Digital Equipment Corp. (DEC) (Maynard, Mass.)

In the 1970s, it looked as if DEC might supplant IBM as the world’s leading computer company. Its PDP and VAX minicomputers were selling well all over the world, and the mainframe’s status as the primary business computing platform appeared threatened. It’s a great irony, then, that DEC would eventually succumb in part because it failed to appreciate how important microcomputers would become to business.

The company’s first microcomputer, in fact, was really a small minicomputer. The low-cost 16-bit PDP-11/03 used DEC’s four-chip LSI-11 microprocessor to emulate the PDP-11 instruction set. It can run the full line of PDP-11 software. The LSI-11 was also available as a standalone CPU board, some of which were sold to hobbyists. These systems were also used as front-end processors for the DEC VAX 11-780. They are reasonably easy to find for systems of this era.

The Rainbow series was DEC’s first serious attempt to enter the microcomputer market. Although the Rainbow runs both MS-DOS and CP/M, it recognizes only software recorded in its own disk format. The Rainbow 100+ model, introduced in September 1983, will read IBM PC-format disks, but cannot write to that format. The Rainbow 100+ had a 10MB hard disk drive, two floppy drives, and 128K RAM standard. A Rainbow 100B followed with a configuration similar to the 100+, but with a lower base price.

DEC’s other micro-class systems were compatible with its minicomputer lines and were designed to work within a network of DEC systems. The DECmate series was sold primarily for word processing applications, although is was a capable general-purpose personal computer. All, including the more limited DECmate I, were compatible with DEC’s PDP-8 minicomputers. The DECmate III (also known as the PC23X) was introduced in 1984. It was an enhanced version of the DECmate II in a smaller enclosure.

DEC referred to the Professional series as the Personal PDP-11, as it could run software for the PDP-11 minicomputer line. In fact, most were sold as workstations to run on PDP-11- and VAX-based networks. The 350 and 380 ran a wide range of operating systems, including RT-11, CTS-300, MS-DOS, CP/M-80, IDRIS, and Xenix.

DEC claimed that the VAXmate was the first networked personal computer, meaning that it was designed from the ground up to work as part of a network. That network could include all DEC systems or any PC-compatible computer.

DEC PDP-11/03 (June 1975, early micro)
Original Retail Price: $1,000
Base Configuration: LSI-11 chipset; Unix; LSI bus (Qbus); 4K RAM (32K max); serial, parallel, and cassette ports; power supply; mounting box
Size/Weight: 3.5 x 19 x 13.5 inches

DEC Rainbow (1983, desktop)
Original Retail Price: $3,495 to $6,295
Base Configuration: 4MHz Z80A and 4.8MHz 8088 CPUs, CP/M-86/80, three slots, 64K RAM (896K max), 24K ROM, two 5.25-inch floppy disk drives, 12-inch monochrome monitor, keyboard/keypad, two RS-232/423 ports, tutorial software, user manuals
Video: 24-line x 132-column text, 800 x 240 graphics, 16 colors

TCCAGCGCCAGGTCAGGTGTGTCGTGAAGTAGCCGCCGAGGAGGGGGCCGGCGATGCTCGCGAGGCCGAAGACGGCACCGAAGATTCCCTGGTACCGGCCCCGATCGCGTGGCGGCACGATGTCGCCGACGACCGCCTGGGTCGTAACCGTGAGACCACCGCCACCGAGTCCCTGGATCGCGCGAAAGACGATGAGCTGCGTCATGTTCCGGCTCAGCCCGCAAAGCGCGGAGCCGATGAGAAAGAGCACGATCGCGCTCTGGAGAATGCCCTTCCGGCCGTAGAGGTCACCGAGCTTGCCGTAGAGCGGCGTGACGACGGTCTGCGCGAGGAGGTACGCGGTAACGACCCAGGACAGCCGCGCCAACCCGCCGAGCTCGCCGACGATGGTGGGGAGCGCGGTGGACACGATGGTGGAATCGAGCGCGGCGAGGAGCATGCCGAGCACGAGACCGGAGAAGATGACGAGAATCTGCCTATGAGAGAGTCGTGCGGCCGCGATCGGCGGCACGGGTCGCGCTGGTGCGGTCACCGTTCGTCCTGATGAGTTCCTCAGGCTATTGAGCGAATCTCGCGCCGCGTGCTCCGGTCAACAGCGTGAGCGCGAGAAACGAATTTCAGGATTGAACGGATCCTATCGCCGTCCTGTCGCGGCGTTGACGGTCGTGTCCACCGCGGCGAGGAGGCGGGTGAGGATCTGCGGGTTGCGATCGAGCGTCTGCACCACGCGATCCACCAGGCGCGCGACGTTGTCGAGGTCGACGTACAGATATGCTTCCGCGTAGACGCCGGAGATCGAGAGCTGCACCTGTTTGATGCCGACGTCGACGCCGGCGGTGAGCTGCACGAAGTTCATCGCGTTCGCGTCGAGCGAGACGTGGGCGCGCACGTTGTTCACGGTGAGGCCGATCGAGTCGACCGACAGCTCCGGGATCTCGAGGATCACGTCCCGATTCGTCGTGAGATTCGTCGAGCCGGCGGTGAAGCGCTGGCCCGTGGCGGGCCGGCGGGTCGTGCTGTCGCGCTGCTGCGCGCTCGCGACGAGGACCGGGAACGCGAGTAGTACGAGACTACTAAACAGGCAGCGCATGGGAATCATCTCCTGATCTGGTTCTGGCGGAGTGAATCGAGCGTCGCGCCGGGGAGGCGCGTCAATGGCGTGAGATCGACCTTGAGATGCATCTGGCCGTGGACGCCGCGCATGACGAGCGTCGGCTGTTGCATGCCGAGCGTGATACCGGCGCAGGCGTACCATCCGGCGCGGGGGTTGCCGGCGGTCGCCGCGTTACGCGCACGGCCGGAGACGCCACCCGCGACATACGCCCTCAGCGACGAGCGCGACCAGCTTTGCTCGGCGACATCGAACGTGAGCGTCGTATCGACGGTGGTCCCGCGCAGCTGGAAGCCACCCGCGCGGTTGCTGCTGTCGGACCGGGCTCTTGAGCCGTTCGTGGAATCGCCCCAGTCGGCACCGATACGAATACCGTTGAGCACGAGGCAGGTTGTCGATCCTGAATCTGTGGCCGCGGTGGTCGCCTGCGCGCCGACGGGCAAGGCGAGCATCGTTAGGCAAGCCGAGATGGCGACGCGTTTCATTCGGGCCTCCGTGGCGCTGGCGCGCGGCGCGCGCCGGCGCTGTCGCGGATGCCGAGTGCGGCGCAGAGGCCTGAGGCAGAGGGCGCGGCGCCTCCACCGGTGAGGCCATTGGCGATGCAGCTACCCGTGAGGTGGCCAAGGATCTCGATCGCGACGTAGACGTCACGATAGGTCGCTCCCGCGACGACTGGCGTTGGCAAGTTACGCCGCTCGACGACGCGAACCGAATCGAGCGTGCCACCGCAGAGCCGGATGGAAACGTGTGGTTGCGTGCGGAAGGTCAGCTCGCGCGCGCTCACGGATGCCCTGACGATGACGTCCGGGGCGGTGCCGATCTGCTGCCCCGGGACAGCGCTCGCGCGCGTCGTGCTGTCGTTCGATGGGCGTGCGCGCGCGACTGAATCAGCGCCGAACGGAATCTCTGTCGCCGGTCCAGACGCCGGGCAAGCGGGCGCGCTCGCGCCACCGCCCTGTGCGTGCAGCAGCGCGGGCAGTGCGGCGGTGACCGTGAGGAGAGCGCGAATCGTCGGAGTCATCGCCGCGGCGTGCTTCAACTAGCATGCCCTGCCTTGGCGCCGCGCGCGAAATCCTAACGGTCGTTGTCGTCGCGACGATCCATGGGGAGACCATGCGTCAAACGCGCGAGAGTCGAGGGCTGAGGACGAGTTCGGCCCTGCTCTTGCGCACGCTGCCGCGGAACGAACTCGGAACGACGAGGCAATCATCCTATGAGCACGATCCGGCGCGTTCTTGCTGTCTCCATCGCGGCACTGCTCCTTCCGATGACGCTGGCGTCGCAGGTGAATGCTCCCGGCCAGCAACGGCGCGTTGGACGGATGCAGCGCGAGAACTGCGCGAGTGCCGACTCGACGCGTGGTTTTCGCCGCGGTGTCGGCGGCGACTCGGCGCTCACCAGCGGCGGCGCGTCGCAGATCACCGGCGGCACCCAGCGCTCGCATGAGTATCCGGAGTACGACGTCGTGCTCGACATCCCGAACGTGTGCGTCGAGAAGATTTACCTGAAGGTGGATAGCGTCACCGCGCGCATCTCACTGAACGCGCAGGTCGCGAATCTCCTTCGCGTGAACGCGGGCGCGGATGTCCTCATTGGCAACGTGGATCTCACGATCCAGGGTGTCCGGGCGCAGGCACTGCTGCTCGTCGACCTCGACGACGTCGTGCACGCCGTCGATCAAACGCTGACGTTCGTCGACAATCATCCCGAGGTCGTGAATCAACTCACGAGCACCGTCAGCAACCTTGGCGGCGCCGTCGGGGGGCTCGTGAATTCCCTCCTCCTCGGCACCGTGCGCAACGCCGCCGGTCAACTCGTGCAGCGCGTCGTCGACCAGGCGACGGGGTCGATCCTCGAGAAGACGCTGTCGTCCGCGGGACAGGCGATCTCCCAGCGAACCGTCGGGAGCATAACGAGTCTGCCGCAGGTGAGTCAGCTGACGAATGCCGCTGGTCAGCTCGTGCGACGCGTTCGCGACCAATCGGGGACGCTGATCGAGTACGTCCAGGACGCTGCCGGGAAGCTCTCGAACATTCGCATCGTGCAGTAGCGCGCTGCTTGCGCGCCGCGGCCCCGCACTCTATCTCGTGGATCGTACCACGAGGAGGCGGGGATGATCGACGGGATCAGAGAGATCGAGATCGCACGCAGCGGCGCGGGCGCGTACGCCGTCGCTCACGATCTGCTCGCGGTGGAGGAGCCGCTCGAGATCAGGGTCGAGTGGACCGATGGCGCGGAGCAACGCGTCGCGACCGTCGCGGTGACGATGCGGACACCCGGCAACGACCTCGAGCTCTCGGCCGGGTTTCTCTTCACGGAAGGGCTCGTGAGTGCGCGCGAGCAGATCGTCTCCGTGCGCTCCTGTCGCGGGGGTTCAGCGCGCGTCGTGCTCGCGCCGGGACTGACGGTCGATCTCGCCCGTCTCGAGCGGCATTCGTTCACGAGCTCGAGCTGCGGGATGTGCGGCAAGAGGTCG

Size/Weight: 6.5 x 22 x 14.3 inches, 35 lbs.
Important Options: MS-DOS, Concurrent CP/M, or UCSD p-System; 5- or 10MB hard disk drive; 13-inch color monitor; graphics card; LA50, LA100, or LQP02 printer; technical reference

DEC DECmate II (May 1982, desktop)
Base Configuration: 8MHz 6120 CPU, COS 310, three expansion slots, 96K RAM, two 5.25-inch floppy disk drives, monochrome monitor, keyboard/keypad, RS-232 and RS-232C/423-A ports, WPS word processor, tutorial software
Video: 24-line x 132-column text
Size/Weight: 6.5 x 19 x 14.3 inches, 30 lbs.
Important Options: CP/M-80; 8-inch floppy disk drive; 10MB hard disk drive; LA50, LA100, or LQP02 printer

DEC DECmate Office Workstation (Oct. 1983, desktop)
Original Retail Price: $4,735
Base Configuration: Z80A CPU, CP/M 2.2, monochrome monitor, keyboard/keypad, WPS word processor, EasyCom
Important Options: 10MB hard disk drive

DEC Professional 325 (desktop)
Base Configuration: J-11 chipset, P/OS, expansion slot, 512K RAM, two 5.25-inch floppy disk drives, monochrome monitor, keyboard/keypad, two RS-232/423 ports, PROSE editor, tutorial software
Video: 24-line x 132-column text
Important Options: 13-inch color monitor; LA50, LA100, or LQP02 printer

DEC Professional 350 (desktop)
Base Configuration: J-11 chipset, P/OS, three expansion slots, 512K RAM (1MB max), two 5.25-inch floppy disk drives, 5MB hard disk drive, monochrome monitor, keyboard/keypad, two RS-232/423 ports, PROSE editor, tutorial software
Video: 24-line x 132-column text
Important Options: CP/M-80; 10MB hard disk drive; 13-inch color monitor; LA50, LA100, or LQP02 printer

DEC Professional 380 (desktop)
Original Retail Price: $8,995
Base Configuration: J-11 chipset, 512K RAM (1MB max), 10MB hard disk drive, monochrome monitor, keyboard/keypad
Video: 960 x 480 graphics, eight colors
Important Options: 33MB hard disk drive, color monitor

DEC VAXmate (Sept. 1986, desktop PC)
Original Retail Price: $4,045
Base Configuration: 8MHz 80286 CPU, MS-DOS 3.1 and Windows, 1MB RAM (3MB max), 5.25-inch floppy disk drive, integral monochrome CRT, keyboard/keypad, mouse, VT220 and VT240 terminal emulators, DECnet/Thinwire Ethernet
Important Options: 20MB hard disk drive, modem, LN03 or LA75 printer

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